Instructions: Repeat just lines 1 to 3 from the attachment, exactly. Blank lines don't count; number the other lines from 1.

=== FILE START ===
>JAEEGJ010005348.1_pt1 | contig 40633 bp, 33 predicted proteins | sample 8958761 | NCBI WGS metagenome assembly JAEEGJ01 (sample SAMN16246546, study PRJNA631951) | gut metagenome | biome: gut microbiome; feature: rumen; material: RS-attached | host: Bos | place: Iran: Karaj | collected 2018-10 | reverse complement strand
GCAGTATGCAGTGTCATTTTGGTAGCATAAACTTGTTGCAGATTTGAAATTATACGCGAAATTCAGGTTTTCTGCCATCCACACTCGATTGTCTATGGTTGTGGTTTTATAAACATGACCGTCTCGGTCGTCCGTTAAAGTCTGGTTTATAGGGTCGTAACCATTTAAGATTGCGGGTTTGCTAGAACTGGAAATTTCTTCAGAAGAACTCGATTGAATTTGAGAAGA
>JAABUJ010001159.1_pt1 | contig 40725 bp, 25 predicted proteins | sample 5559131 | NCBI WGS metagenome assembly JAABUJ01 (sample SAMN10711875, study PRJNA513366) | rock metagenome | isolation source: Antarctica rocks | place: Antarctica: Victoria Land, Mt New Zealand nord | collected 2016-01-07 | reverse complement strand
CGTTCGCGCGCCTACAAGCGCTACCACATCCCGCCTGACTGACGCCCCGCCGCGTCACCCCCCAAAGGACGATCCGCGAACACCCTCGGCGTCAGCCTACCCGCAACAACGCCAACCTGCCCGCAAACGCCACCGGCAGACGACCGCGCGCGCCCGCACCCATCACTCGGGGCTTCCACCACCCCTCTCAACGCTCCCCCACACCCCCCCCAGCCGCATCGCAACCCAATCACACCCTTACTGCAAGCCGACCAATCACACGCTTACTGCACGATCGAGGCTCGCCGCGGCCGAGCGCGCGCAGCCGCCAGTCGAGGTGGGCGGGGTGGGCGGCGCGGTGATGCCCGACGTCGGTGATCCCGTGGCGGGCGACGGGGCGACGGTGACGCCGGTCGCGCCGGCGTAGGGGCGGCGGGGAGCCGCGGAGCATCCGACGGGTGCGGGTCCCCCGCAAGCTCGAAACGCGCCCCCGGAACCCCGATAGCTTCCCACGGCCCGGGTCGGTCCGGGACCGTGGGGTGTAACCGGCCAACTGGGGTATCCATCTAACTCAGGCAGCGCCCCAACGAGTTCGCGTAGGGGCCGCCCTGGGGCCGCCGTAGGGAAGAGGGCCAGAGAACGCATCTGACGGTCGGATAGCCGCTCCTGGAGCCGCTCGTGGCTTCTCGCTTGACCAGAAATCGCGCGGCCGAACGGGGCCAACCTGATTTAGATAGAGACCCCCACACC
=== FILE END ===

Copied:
>JAEEGJ010005348.1_pt1 | contig 40633 bp, 33 predicted proteins | sample 8958761 | NCBI WGS metagenome assembly JAEEGJ01 (sample SAMN16246546, study PRJNA631951) | gut metagenome | biome: gut microbiome; feature: rumen; material: RS-attached | host: Bos | place: Iran: Karaj | collected 2018-10 | reverse complement strand
GCAGTATGCAGTGTCATTTTGGTAGCATAAACTTGTTGCAGATTTGAAATTATACGCGAAATTCAGGTTTTCTGCCATCCACACTCGATTGTCTATGGTTGTGGTTTTATAAACATGACCGTCTCGGTCGTCCGTTAAAGTCTGGTTTATAGGGTCGTAACCATTTAAGATTGCGGGTTTGCTAGAACTGGAAATTTCTTCAGAAGAACTCGATTGAATTTGAGAAGA
>JAABUJ010001159.1_pt1 | contig 40725 bp, 25 predicted proteins | sample 5559131 | NCBI WGS metagenome assembly JAABUJ01 (sample SAMN10711875, study PRJNA513366) | rock metagenome | isolation source: Antarctica rocks | place: Antarctica: Victoria Land, Mt New Zealand nord | collected 2016-01-07 | reverse complement strand